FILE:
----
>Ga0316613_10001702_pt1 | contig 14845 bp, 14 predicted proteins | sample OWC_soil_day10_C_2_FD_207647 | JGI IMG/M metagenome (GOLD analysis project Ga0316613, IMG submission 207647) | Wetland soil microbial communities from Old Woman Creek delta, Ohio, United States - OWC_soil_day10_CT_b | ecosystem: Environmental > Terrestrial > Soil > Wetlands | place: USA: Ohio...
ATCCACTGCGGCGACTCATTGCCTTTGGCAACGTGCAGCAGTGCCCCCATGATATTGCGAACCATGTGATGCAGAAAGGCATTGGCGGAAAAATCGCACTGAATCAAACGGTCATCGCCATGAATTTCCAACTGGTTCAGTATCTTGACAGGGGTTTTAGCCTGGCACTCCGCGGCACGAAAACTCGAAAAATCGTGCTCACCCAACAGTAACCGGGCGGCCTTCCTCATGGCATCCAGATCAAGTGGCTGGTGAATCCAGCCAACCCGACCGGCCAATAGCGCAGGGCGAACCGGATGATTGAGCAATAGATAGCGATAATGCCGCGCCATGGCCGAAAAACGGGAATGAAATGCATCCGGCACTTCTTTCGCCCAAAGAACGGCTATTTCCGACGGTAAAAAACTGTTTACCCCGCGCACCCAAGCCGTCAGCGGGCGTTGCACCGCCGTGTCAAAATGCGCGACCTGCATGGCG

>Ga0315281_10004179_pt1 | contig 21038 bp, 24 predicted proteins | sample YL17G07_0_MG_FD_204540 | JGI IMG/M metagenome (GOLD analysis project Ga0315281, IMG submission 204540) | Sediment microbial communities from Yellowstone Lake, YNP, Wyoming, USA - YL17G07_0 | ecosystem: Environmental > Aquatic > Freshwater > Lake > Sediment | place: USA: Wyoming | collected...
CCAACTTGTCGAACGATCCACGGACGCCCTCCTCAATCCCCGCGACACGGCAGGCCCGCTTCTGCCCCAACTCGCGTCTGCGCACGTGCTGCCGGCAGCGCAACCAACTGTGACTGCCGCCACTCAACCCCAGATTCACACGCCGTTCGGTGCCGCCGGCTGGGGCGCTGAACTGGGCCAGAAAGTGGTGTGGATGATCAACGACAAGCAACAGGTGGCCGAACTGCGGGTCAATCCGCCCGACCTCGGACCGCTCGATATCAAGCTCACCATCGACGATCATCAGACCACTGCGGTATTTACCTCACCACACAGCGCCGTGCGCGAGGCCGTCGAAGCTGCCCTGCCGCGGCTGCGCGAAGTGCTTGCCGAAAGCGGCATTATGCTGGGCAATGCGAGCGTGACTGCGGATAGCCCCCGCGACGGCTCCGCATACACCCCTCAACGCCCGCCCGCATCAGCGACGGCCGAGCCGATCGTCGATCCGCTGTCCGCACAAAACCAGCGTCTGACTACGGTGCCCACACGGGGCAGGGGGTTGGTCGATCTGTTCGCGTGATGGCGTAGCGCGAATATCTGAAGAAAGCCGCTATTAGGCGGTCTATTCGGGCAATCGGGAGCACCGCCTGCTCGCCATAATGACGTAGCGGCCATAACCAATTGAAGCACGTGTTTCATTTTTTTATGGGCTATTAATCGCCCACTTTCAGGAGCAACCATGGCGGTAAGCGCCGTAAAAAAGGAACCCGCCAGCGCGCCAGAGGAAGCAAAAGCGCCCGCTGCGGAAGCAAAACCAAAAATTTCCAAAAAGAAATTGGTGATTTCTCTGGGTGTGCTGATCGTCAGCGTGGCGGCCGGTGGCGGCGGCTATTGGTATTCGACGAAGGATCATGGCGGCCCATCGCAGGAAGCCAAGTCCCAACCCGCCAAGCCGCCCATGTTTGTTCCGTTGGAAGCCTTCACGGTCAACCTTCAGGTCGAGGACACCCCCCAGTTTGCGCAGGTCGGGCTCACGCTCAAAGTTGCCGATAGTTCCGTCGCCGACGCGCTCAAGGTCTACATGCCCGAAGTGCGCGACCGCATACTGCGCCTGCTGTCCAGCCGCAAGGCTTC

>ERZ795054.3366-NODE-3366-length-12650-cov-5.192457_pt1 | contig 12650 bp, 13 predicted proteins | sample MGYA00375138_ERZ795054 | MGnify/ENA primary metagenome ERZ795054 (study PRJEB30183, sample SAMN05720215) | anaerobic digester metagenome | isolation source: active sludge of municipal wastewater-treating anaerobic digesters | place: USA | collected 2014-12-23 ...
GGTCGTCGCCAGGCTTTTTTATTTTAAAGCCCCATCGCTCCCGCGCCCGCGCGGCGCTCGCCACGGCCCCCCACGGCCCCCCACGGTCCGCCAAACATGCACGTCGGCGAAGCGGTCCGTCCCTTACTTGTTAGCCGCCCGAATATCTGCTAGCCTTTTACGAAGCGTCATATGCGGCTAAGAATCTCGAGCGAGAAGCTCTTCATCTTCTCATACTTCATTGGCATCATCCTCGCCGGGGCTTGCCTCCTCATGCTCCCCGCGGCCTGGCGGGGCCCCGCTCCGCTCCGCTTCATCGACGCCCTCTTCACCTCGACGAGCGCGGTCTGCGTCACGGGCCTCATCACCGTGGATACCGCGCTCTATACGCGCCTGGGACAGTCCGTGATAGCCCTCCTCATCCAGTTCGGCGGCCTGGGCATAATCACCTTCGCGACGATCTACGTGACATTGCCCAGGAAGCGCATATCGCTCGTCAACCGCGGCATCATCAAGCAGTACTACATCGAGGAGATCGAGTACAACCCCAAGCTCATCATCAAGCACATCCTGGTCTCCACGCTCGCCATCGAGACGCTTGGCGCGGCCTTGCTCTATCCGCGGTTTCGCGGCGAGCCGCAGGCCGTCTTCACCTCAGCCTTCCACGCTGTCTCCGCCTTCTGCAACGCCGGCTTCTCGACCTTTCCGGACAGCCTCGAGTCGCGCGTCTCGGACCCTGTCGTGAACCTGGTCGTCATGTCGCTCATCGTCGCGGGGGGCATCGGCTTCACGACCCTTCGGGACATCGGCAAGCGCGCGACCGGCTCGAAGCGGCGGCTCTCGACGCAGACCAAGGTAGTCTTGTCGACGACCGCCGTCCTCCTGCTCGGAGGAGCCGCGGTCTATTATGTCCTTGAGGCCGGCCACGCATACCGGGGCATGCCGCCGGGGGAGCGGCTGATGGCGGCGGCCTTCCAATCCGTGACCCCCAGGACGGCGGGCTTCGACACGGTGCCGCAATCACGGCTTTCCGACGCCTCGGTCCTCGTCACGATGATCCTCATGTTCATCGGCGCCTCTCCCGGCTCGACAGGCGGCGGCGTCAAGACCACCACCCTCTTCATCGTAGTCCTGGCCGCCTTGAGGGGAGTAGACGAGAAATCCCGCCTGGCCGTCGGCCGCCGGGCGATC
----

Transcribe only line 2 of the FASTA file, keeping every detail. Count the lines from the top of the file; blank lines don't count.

ATCCACTGCGGCGACTCATTGCCTTTGGCAACGTGCAGCAGTGCCCCCATGATATTGCGAACCATGTGATGCAGAAAGGCATTGGCGGAAAAATCGCACTGAATCAAACGGTCATCGCCATGAATTTCCAACTGGTTCAGTATCTTGACAGGGGTTTTAGCCTGGCACTCCGCGGCACGAAAACTCGAAAAATCGTGCTCACCCAACAGTAACCGGGCGGCCTTCCTCATGGCATCCAGATCAAGTGGCTGGTGAATCCAGCCAACCCGACCGGCCAATAGCGCAGGGCGAACCGGATGATTGAGCAATAGATAGCGATAATGCCGCGCCATGGCCGAAAAACGGGAATGAAATGCATCCGGCACTTCTTTCGCCCAAAGAACGGCTATTTCCGACGGTAAAAAACTGTTTACCCCGCGCACCCAAGCCGTCAGCGGGCGTTGCACCGCCGTGTCAAAATGCGCGACCTGCATGGCG